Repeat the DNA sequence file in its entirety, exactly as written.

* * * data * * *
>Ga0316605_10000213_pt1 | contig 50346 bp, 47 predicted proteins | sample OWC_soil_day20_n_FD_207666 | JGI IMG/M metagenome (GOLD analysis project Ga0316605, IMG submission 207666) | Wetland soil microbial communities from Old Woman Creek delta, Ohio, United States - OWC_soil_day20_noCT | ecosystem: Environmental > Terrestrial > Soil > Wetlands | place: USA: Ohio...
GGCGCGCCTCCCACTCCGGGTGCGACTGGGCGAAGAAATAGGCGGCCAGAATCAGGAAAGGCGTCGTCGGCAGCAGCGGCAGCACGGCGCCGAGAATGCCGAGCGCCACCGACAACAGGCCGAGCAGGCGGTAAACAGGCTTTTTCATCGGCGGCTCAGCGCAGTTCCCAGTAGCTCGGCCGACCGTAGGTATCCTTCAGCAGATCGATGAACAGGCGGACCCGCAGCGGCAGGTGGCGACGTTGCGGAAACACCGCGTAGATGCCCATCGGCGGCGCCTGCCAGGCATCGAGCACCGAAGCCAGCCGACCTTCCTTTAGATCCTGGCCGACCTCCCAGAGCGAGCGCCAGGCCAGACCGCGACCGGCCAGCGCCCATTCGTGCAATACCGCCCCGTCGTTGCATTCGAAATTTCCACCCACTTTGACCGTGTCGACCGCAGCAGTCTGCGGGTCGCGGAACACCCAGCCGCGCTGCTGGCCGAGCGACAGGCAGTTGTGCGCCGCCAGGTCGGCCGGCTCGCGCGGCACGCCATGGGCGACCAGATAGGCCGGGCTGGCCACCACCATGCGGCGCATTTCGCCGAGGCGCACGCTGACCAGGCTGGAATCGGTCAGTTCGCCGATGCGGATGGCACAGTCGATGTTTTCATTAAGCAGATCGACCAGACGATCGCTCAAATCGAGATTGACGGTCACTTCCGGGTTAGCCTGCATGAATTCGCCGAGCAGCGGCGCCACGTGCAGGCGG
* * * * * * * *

>Ga0316605_10000213_pt1 | contig 50346 bp, 47 predicted proteins | sample OWC_soil_day20_n_FD_207666 | JGI IMG/M metagenome (GOLD analysis project Ga0316605, IMG submission 207666) | Wetland soil microbial communities from Old Woman Creek delta, Ohio, United States - OWC_soil_day20_noCT | ecosystem: Environmental > Terrestrial > Soil > Wetlands | place: USA: Ohio...
GGCGCGCCTCCCACTCCGGGTGCGACTGGGCGAAGAAATAGGCGGCCAGAATCAGGAAAGGCGTCGTCGGCAGCAGCGGCAGCACGGCGCCGAGAATGCCGAGCGCCACCGACAACAGGCCGAGCAGGCGGTAAACAGGCTTTTTCATCGGCGGCTCAGCGCAGTTCCCAGTAGCTCGGCCGACCGTAGGTATCCTTCAGCAGATCGATGAACAGGCGGACCCGCAGCGGCAGGTGGCGACGTTGCGGAAACACCGCGTAGATGCCCATCGGCGGCGCCTGCCAGGCATCGAGCACCGAAGCCAGCCGACCTTCCTTTAGATCCTGGCCGACCTCCCAGAGCGAGCGCCAGGCCAGACCGCGACCGGCCAGCGCCCATTCGTGCAATACCGCCCCGTCGTTGCATTCGAAATTTCCACCCACTTTGACCGTGTCGACCGCAGCAGTCTGCGGGTCGCGGAACACCCAGCCGCGCTGCTGGCCGAGCGACAGGCAGTTGTGCGCCGCCAGGTCGGCCGGCTCGCGCGGCACGCCATGGGCGACCAGATAGGCCGGGCTGGCCACCACCATGCGGCGCATTTCGCCGAGGCGCACGCTGACCAGGCTGGAATCGGTCAGTTCGCCGATGCGGATGGCACAGTCGATGTTTTCATTAAGCAGATCGACCAGACGATCGCTCAAATCGAGATTGACGGTCACTTCCGGGTTAGCCTGCATGAATTCGCCGAGCAGCGGCGCCACGTGCAGGCGG